The Knights Templar - and its associated body the Knights of Malta - represents one of the oldest Masonic Orders, emerging as it did in the middle of the 1700s.It first became established in the south of Wales in 1812 and has been a constant feature of Freemasonry in the Principality ever since.Today, the two Orders, are governed by The Great Priory of the United Religious, Military and Masonic Orders of the Temple and of St John of Jerusalem, Palestine, Rhodes and Malta of England and Wales and its Provinces Overseas. Both of these ‘United Orders’ take the inspiration for their ritual, regalia, organisation - and much else - from the two medieval Orders of the Templars and the Hospitallers which emerged in the 12th century at the time of the Crusades. The Knights Templar grew to be one of the most prominent and important of all the military religious Orders, while the Hospitallers became one of the most long-lasting and charitable. Nowadays, the Preceptories (lodges) of the ‘United Orders’ are major supporters of the fine work undertaken by the St John’s Eye Hospital Group in Jerusalem. Membership of the United Orders brings with it the opportunity to engage in some of the most colourful and impressive ceremonial in Freemasonry and to develop strong and warm friendships with fellow knights and their families throughout the Principality and beyond. Initially, candidates become members of the Knights Templar and soon afterwards they usually graduate to become Knights of Malta. If you would like to know more, please make contact with another knight. Your interest would be very much appreciated and welcomed. If you do not think that you know a brother knight whom you can approach then please do not hesitate to get in touch with the Provincial Vice-Chancellor (see under contacts)
After the capture of Jerusalem by the Crusaders in 1099 some French knights constituted themselves into an Order for the defence of pilgrims on their way to the Holy Sepulchre. In 1118 King Baldwyn II presented them with a house near the site of the Temple and from this was derived their name. From these simple beginnings the Order developed. It was endowed with lands in various countries and preceptories were established thereon to administer them.The Order became wealthy and. alas, some of its members lost sight of the noble aims of their predecessors. Enemies charged them with the foulest crimes and King Philip IV of France - with the connivance of Pope Clement V, and with an eye on the riches of the French province - relentlessly persecuted the knights there. The Templar Grand Master Jacques de Molay, and others were burnt at the stake in 1314 and the entire Order was dissolved by a Papal Bull. Round churches, characteristic of the Order’s building, survive at the centre of London’s legal profession, known as ‘The Temple’, and at Cambridge and elsewhere. There are echoes of the Order in many villages and hamlets whose names (Temple Guiting for example) reveal a former connection, and in places where their secular buildings can still be seen. Theories abound, including some put forward in books by modern scholars, that Craft Freemasonry has somehow come down to us from those Knights Templar - more especially in Scotland - who were able to keep together. The books make good reading but do not seem to have overwhelmed the more established concepts of masonic history.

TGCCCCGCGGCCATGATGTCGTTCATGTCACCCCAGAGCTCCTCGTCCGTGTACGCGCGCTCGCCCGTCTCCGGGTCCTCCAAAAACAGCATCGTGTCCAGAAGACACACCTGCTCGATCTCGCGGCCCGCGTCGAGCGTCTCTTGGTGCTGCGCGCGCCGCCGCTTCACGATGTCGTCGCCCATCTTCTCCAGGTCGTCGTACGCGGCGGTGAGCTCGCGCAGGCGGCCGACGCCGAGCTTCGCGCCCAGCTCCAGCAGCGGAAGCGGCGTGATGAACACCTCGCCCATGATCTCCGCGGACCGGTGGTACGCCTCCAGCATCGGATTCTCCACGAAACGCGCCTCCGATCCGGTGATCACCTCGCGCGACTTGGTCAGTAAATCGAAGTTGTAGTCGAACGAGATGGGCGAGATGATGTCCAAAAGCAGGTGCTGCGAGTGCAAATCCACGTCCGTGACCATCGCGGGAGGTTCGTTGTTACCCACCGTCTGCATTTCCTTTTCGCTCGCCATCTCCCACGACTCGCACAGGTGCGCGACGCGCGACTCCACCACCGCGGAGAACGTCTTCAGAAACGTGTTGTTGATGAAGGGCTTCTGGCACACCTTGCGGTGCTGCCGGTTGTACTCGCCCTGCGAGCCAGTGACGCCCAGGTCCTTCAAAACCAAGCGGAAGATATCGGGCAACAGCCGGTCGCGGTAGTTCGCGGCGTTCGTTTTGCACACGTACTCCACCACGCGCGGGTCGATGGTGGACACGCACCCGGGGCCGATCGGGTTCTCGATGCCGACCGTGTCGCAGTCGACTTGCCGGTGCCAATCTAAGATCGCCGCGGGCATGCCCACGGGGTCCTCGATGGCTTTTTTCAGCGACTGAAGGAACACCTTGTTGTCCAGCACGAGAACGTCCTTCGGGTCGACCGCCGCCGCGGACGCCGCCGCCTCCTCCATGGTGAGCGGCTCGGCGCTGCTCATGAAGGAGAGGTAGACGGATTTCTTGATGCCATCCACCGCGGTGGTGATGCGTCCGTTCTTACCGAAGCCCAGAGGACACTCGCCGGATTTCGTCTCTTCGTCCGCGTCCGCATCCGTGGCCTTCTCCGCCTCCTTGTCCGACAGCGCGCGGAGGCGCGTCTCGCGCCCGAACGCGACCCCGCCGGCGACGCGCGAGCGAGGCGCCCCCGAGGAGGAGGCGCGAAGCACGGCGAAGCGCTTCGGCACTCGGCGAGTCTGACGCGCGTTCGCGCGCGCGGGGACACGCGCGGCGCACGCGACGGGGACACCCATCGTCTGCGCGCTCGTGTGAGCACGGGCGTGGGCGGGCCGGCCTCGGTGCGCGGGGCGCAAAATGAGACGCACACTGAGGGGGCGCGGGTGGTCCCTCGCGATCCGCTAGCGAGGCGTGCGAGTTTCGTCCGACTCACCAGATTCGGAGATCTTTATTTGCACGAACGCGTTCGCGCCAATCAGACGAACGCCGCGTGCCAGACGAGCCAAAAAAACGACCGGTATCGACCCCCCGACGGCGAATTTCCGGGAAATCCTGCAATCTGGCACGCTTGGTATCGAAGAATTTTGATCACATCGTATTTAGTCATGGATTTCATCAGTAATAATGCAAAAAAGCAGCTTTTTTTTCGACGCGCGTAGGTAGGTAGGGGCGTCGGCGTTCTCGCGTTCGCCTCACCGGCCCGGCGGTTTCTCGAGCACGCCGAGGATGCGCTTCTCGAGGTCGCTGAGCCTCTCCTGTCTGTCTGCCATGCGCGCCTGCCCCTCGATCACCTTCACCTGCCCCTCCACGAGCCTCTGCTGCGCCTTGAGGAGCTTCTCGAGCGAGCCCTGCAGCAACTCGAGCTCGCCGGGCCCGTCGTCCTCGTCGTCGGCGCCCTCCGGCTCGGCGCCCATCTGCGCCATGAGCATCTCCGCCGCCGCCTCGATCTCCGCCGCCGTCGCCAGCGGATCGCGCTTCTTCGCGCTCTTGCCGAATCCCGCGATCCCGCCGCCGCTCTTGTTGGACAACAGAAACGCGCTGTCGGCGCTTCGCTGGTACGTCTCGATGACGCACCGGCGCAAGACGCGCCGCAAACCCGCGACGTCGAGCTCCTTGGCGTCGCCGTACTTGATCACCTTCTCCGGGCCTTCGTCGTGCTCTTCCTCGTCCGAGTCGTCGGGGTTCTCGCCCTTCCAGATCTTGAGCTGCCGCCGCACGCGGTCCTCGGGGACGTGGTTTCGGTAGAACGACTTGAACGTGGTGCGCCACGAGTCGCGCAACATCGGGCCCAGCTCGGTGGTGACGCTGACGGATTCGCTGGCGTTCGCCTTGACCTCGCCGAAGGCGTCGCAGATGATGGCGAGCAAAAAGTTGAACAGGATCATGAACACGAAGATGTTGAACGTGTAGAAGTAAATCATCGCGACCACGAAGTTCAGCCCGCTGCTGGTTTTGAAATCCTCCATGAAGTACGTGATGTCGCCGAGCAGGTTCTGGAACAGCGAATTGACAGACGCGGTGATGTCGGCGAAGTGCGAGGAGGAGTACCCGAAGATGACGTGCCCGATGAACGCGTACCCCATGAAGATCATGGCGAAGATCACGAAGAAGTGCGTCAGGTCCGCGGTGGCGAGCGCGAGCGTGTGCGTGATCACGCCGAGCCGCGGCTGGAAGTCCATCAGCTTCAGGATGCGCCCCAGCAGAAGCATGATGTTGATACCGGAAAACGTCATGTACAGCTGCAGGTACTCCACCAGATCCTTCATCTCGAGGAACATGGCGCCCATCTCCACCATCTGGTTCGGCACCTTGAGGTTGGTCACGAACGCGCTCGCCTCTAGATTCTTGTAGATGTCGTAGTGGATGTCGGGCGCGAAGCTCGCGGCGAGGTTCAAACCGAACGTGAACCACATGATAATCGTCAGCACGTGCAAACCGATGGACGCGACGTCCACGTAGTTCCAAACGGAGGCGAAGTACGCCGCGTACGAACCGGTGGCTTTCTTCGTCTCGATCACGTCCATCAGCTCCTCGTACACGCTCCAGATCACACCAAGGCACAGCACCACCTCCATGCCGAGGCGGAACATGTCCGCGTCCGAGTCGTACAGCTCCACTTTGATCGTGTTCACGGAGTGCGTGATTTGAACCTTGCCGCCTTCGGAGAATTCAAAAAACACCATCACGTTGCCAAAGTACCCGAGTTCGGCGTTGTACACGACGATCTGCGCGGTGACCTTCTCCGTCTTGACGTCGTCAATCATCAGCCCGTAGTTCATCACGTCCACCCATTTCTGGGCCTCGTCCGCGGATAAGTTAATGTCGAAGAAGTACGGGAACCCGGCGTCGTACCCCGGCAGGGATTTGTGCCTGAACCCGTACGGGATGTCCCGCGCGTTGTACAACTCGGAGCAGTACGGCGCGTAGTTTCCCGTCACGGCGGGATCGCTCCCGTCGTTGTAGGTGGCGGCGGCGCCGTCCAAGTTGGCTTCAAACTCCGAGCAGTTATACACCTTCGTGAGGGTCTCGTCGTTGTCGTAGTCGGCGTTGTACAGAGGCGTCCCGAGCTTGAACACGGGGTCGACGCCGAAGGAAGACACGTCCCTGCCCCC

Like that of the Temple, the Order of Hospitallers was established at Jerusalem after the Crusaders’ capture of the city, its purpose being to care for the sick and the poor. It included military knights for defence as well as chaplains and serving brethren. Their black habit bore the eight-pointed white cross of the republic of Amalfi, merchants from which had helped to set up the pilgrims’ hospital which gave the Order its name. St. John the Baptist was their patron. Their later history is complicated, including moves as the centuries passed to Cyprus, Rhodes, Candia and - lastly in 1530 - to Malta. Here they settled and were appointed by the Holy Roman Emperor to be the temporal rulers of the island, being displaced only by Napoleon Bonaparte in 1798. Eventually the Sovereign Order of Malta, as it had become known, made its headquarters in Rome. It is a wholly Catholic organization, enjoying very great diplomatic privileges and even issuing its own postage stamps. Through its Priories in several countries it is still concerned with hospitals and other good works. The English ‘tongue' of the Malta Order was revived in 1831 and developed into the Venerable Order of the Hospital of St. John of Jerusalem, which established the St. John Ambulance Association and Brigade through which such magnificent work is done. It also runs a splendid ophthalmic hospital in Jerusalem. The masonic Order of the Knights Hospitaller of St. John of Jerusalem, Palestine Rhodes and Malta can claim no descent from the Order of Malta although its form and ceremonial have undoubtedly been derived therefrom. The above history is an extract from the excellent book written by Frederick Smyth ‘A Reference Book for Freemasons’ (London: QCCC, 1998) and is acknowledged with deep appreciation.